Choose Which Drying Method is Right For You

  • Sun Drying. This is rather difficult because you need three to four sunny days of at least 100 degrees in a row.
  • Oven Drying. Oven drying is an acceptable method of drying food, but it isn’t very energy efficient, and foods aren’t very flavorful in the end. If your oven cannot obtain temperatures below 200 degrees farenheit, use another method for food dehydration. You will need to prop open the oven door to maintain air circulation during the drying process.
  • Electric Dehydrating. This is the best method of dehydrating food. An electric dehydrator is energy efficient and can be operated at low temperatures needed to maintain nutritive values in the food. Your electric food dehydrator should have some sort of heat control and a fan to maintain air circulation during the drying process.

The Drying Process

When drying food, don’t keep temperatures too low or too high. Temperatures too low may result in the groth of bacteria on the food. Temperatures too high will result in the food being cooked instead of dried. Food that is underdried will spoil, and food that is overdried will lose its flavor and nutritive value.

Food should be dehydrated between 120 and 140 degrees Fahrenheit. You can begin drying your food at higher temperatures, but turn the temperature down after the first hour or so. The last hour or so of drying time should be turned down on a lower setting. You must turn the food and rotate the trays while the food is drying.

You will know your food is dried when when you touch it, and it is leathery with no pockets of moisture. If you are testing fruit, you can tear a piece in half. If you see moisture beads along the tear, it is not dry enough. Vegetables should also be tough but can also be crisp.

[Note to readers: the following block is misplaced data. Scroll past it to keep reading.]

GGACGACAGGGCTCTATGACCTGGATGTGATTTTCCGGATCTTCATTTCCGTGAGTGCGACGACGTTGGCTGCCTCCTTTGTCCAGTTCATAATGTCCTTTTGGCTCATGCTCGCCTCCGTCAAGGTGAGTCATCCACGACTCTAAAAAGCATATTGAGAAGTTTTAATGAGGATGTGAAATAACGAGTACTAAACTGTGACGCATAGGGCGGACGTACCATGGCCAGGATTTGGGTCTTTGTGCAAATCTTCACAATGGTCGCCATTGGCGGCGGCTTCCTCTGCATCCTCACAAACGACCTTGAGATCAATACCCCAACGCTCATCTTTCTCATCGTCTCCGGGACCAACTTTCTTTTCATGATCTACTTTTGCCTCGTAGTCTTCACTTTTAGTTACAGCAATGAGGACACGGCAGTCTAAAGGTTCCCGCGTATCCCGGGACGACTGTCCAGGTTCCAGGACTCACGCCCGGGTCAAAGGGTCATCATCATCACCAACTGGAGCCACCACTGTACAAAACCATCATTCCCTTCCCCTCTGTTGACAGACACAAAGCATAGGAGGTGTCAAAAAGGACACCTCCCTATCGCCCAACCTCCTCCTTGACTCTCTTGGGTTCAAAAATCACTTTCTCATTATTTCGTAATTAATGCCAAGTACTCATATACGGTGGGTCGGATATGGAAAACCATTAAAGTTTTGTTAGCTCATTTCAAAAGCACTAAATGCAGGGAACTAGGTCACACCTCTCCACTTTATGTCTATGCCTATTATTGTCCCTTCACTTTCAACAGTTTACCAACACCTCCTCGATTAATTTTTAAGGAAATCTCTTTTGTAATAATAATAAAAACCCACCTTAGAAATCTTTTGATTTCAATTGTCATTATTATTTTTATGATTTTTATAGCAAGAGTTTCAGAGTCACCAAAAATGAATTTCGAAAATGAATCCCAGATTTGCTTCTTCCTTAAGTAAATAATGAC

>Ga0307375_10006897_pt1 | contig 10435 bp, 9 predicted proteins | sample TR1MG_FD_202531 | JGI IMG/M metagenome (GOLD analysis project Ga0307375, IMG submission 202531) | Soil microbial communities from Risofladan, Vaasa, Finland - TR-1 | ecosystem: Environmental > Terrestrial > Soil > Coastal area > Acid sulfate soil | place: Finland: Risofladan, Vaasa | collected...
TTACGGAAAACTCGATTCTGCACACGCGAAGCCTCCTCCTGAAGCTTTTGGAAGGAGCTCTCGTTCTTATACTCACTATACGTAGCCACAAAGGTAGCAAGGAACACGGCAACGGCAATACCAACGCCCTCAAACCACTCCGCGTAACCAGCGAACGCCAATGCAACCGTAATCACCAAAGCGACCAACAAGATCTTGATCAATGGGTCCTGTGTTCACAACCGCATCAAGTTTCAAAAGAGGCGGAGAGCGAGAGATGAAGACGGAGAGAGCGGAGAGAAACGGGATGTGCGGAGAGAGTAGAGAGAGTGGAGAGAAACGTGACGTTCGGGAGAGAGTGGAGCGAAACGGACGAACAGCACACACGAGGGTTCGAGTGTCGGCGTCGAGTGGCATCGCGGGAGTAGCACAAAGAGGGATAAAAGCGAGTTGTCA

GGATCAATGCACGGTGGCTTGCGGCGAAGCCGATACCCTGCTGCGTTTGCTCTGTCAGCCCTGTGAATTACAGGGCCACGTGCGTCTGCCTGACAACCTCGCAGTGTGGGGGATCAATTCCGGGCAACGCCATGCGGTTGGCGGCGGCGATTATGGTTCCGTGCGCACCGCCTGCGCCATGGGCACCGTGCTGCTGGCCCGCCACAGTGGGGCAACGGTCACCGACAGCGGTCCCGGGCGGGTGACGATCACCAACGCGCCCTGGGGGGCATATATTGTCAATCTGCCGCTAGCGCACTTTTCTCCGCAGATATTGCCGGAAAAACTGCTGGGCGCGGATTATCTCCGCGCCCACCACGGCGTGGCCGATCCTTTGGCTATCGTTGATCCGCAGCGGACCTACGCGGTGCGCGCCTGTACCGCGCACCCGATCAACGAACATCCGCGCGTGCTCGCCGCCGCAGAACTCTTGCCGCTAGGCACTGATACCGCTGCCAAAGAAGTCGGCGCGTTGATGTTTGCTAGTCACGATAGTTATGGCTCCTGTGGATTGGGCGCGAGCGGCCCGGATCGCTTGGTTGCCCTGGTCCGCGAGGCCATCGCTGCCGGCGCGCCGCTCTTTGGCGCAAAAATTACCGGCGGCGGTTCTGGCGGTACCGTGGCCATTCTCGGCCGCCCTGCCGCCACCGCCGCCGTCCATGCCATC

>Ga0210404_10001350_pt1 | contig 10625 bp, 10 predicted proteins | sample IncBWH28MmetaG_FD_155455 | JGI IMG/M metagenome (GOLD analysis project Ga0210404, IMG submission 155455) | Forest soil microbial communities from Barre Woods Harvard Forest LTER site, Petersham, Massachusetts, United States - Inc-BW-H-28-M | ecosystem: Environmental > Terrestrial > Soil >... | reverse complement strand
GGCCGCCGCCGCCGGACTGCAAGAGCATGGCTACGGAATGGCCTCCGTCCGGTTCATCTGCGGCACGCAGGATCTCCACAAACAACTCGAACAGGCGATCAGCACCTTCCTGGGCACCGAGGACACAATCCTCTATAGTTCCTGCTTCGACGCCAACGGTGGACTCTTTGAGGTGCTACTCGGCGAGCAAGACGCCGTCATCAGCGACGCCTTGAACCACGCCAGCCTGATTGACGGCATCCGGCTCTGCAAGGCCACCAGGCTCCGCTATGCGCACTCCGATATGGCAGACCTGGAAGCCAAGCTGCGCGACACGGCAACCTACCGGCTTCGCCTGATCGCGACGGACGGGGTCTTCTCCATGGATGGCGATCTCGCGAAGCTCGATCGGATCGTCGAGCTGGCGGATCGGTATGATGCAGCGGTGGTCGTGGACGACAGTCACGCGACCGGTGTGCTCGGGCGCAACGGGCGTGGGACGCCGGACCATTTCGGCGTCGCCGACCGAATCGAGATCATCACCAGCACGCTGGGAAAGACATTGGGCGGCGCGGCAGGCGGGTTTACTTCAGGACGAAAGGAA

When storing your dried product, keep in mind that no moisture should be allowed to enter the container…ever. Dried food absorbs moisture from the air, so the storage container must be airtight. Some acceptable storage containers are jars and plastic freezer bags. If storing fruit leather, wrap in plastic wrap and store in a another airtight container. Store your containers of dried food in a cool, dark, dry place. 60 degrees Fahrenheit or below is best.

Vegetable Drying Guide

All vegetables except onions and peppers,and mushrooms should be washed, sliced, and blanched. Dry vegetables in single layers on trays. Depending of drying conditions, drying times make take longer. Dry vegetables at 130-degrees Fahrenheit.

  • Beans, green: Stem and break beans into 1-inch pieces.Blanch. Dry 6-12 hours until brittle.
  • Beets: Cook and peel beets. Cut into 1/4-inch pieces. Dry 3-10 hours until leathery.
  • Broccoli: Cut and dry 4-10 hours.
  • Carrots: Peel, slice or shred. Dry 6-12 hours until almost brittle.
  • Cauliflower: Cut and dry 6-14 hours.
  • Corn: Cut corn off cob after blanching and dry 6-12 hours until brittle.
  • Mushrooms: Brush off, don’t wash. Dry at 90 degrees for 3 hours, and then 125 degrees for the remaining drying time. Dry 4-10 hours until brittle.
  • Onions: Slice 1/4-inch thick. Dry 6-12 hours until crisp.
  • Peas: Dry 5-14 hours until brittle.
  • Peppers, sweet: Remove seeds and chop. Dry 5-12 hours until leathery.
  • Potatoes: Slice 1/8-inch thick. Dry 6-12 hours until crisp.
  • Tomatoes: Dip in boiling water to loosen skins, peel,slice or quarter. Dry 6-12 hours until crisp.
  • Zucchini: Slice 1/8-inch thick and dry 5-10 hours until brittle.

Fruit Drying Guide

All fruit should be washed,pitted and sliced. Arrange in single layers on trays. Dry fruit at 135 degrees Fahrenheit. You may wish to pretreat your fruit with lemon juice or ascorbic acid or it won’t darken while you are preparing it for drying. Just slice the fruit into the solution and soak for 5 minutes.

  • Apples: Peel, core and slice into 3/8-inch rings, or cut into 1/4-inch slices. Pretreat and dry 6-12 hours until pliable.
  • Apricots: Cut in half and turn inside out to dry. Pretreat and dry 8-20 hours until pliable.
  • Bananas: Peel, cut into 1/4-inch slices and pretreat. Dry 8-16 hours until plialbe or almost crisp.
  • Blueberries: Dry 10-20 hours until leathery.
  • Cherries: Cut in half and dry 18-26 hours until leathery and slightly sticky.

  • Peaches: Peel, halve or quarter. Pretreat and dry 6-20 hours until pliable.

  • Pears: Peel, cut into 1/4-inch slices, and pretreat. Dry 6-20 hours until leathery.
  • Pineapple: Core and slice 1/4-inch thick. Dry 6-16 hours until leathery and not sticky.
  • Strawberries: Halve or cut into 1/4-inch thick slices. Dry 6-16 hours until pliable and almost crisp.

a_clockwork_orange_by_lisalyn